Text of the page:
One more disadvantage of the Regular VH is simply the rebounds. Looking back at the Rask photo near the top of the page, it is easy to see that any shot off his far pad, blocker, or stick will result in a rebound being directed out to the slot, potentially creating another quality scoring chance. Also, if a rebound falls just in front of his body along the ice, we want to cover it up as soon as we can. Because of the positioning of the chest and head behind the Vertical pad, it can be difficult to find pucks down at the feet and becomes somewhat awkward to adjust the pads to allow us the reach to cover the pucks. In order to get the reach, ideally we would be moving our post leg from a Vertical position to horizontal along the ice, in to a butterfly. But to do so means opening up and coming out of the save in a time when the puck is loose right in front of us, opening up holes in the worst possible time. Remember, with so little net to shoot at from the sharp angles, by executing the Regular VH we are in more of a "block-mode" mindset, doing our best to seal off the holes between our arms, legs, and chest, as well as our bodies and the post. To fight to find loose pucks and cover them up we sometimes have to exit the block-mode, ideally minimizing the movement and regaining a seal along the ice as quick as possible.
Examining the 2010 goals
I mentioned earlier that I believed this story started in 2010, with the Golden Goal and Kane's OT winner drawing a lot of attention from the goaltending world. Both were quick shots thrown on net from sharp-angles above the goal line. Both were low along the ice, and both snuck in under the pads of Miller and Leighton. Miller's goal was in a 4 on 4 scenario, with the shot being taken from the bottom of the circle to his blocker side. When Crosby releases the puck, Miller's hips are actually facing up-ice, square to Scott Niedermayer pinching in from the point. His shoulders are sort of lined up to Crosby, and he ends up in the weird twisted butterfly not fully committed to either threat. Have a look:
(screenshots taken from www.youtube.com/watch?v=RBol-8Gfo5g)
Just as Crosby is releasing the puck you can see Millers hips and feet actually squared up to Niedermayer at the point. His head is on Crosby, and his shoulders are somewhere in between Crosby and Niedermayer.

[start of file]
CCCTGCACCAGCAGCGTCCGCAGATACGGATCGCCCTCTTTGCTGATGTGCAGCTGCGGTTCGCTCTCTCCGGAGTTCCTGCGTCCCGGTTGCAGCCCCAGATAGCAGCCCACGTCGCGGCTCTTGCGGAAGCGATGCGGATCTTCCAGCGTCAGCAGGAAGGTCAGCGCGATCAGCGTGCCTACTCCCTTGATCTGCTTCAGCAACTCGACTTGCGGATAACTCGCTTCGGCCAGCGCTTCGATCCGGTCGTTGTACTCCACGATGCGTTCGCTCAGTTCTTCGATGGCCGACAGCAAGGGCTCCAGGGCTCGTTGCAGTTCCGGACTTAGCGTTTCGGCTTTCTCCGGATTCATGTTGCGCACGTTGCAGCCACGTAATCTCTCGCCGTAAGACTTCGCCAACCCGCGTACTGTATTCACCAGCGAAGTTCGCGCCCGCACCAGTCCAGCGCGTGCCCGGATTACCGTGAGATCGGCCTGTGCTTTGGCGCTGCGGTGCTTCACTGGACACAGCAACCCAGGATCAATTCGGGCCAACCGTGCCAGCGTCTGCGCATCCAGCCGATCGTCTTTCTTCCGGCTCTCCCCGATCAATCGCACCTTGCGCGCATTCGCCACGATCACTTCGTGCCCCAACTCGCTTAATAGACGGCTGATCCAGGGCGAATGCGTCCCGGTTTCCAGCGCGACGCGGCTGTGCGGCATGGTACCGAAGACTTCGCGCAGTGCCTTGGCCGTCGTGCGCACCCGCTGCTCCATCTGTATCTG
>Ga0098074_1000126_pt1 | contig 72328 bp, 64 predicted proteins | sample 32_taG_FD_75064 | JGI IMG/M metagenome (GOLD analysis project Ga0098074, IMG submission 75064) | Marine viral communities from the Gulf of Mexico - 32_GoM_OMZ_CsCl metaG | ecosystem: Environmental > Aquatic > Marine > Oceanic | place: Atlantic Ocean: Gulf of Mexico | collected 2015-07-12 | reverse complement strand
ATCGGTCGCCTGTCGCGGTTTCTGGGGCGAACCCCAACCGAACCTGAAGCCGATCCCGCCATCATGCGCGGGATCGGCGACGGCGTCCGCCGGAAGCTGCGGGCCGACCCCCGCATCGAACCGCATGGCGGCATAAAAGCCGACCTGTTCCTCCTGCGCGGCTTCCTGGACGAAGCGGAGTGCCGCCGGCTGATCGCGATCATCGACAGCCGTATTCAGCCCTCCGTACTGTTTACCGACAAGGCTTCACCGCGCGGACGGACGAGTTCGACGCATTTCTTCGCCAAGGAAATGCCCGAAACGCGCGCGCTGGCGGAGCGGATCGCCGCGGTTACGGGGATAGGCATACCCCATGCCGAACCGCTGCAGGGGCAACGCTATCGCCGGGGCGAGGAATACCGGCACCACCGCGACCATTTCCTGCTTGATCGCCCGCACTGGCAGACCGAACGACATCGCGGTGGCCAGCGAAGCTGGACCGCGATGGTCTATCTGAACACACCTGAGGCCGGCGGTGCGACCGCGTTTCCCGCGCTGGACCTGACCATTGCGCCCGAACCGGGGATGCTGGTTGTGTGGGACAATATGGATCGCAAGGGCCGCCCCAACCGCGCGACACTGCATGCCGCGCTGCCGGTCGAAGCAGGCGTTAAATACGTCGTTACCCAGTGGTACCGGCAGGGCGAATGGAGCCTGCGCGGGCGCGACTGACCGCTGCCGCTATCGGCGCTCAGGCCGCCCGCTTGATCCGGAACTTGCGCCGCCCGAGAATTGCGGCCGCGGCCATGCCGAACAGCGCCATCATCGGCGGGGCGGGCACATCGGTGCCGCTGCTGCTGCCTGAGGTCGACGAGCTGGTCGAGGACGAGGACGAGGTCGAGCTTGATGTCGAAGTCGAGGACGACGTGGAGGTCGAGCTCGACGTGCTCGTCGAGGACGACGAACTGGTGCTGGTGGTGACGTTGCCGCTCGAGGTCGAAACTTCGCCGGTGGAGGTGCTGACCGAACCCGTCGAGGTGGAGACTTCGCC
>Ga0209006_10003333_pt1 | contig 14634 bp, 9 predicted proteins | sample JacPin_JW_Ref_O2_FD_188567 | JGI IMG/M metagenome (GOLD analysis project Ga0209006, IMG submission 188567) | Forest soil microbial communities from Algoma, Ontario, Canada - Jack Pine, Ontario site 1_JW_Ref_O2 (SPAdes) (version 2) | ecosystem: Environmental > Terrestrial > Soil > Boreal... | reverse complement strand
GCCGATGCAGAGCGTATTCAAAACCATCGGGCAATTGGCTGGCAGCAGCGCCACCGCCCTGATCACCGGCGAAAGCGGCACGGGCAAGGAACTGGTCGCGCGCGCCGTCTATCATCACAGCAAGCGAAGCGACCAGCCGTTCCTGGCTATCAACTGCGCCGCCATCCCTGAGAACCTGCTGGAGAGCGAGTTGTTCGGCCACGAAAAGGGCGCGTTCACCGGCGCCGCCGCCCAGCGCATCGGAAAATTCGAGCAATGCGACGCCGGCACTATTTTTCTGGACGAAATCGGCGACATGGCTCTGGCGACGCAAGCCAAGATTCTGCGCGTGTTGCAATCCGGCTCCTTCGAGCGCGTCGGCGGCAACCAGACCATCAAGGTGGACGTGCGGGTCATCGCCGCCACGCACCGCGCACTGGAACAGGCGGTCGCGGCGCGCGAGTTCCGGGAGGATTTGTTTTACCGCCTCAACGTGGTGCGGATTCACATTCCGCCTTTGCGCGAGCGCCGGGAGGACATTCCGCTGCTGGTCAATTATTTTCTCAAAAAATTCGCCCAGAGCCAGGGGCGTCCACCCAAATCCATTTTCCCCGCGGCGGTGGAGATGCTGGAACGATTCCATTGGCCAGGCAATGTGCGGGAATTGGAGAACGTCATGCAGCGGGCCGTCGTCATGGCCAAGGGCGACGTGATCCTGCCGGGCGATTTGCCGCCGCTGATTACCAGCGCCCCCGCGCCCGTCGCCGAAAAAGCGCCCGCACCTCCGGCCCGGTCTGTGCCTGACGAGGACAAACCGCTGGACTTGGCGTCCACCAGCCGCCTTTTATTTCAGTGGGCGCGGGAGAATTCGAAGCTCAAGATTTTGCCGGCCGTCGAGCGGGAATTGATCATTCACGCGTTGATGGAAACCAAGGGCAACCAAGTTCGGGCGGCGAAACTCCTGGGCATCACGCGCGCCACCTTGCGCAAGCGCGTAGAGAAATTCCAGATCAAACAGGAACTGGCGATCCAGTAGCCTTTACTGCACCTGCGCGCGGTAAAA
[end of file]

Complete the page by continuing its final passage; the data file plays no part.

This photo captures the awkardness of Miller's commitment to the shot. I really feel that if the Reverse VH was developed at this time, Miller would have used it to make an easy save. The face of his blocker side pad is about the only thing square to where the shot was released, plus Miller is back on the post covering the short-side. Where Crosby shot the puck from was just at the cusp of an area goalies should use the Reverse VH for, as indicated in the map courtesy of InGoalMag.com:
(This map will be explored in more detail later on)
As we can see, Crosby released the shot just at the bottom of the circle on Miller's blocker side. It was a quick release and no doubt a difficult play, however a Reverse VH would probably have prevented that goal (being a proud Canadian, I am more than happy that it wasn't developed until a couple years later!).
One of the reasons I love video work so much is there are some situations where you can see a clear snapshot of the evolution of the position. With Patrick Kane's OT winner against the Flyers, Michael Leighton attempts a save that somewhat resembles a Reverse VH, which would have been the perfect save for that situation. Have a look:
(screenshots taken from www.youtube.com/watch?v=Dvol_n-gkCQ)
In the above photo, the shot has been released from right at the bottom of the circle on Leighton's blocker side. Leighton is hugging the post and likely didn't expect a shot from such a sharp angle.
This is the screenshot that shows the evolution of the position since 2010. Leighton is down in a save that resembles a Reverse VH, except with his post leg pad flat on the ice rather than making a wall. The puck is already in at this time, but if any one frame was a catalyst to the development of the Reverse VH, I believe this is it. With only a slight modification to his post-leg pad, as well as getting his paddle up to stay tall and use the blocker to seal the post, this is a look at what was to come. It is unfortunate for Leighton that it took a goal of this magnitude to spark the develpment of a new save selection, but what are goalies if not adaptive?
Before getting in to the technical aspects of the Reverse VH, I want to make something very clear. Although an effective, consistent, and fun save selection to use, there is a time and a place. I see too many goalies coming out of summer camps excited about the new save they learned that allows them to be more like Jonathan Quick, and becomes the default save once the puck moves off center or is in the corner. I will refer to the map by InGoalMag.com once again that highlights the areas of the ice where Reverse VH can be used if the puck is in: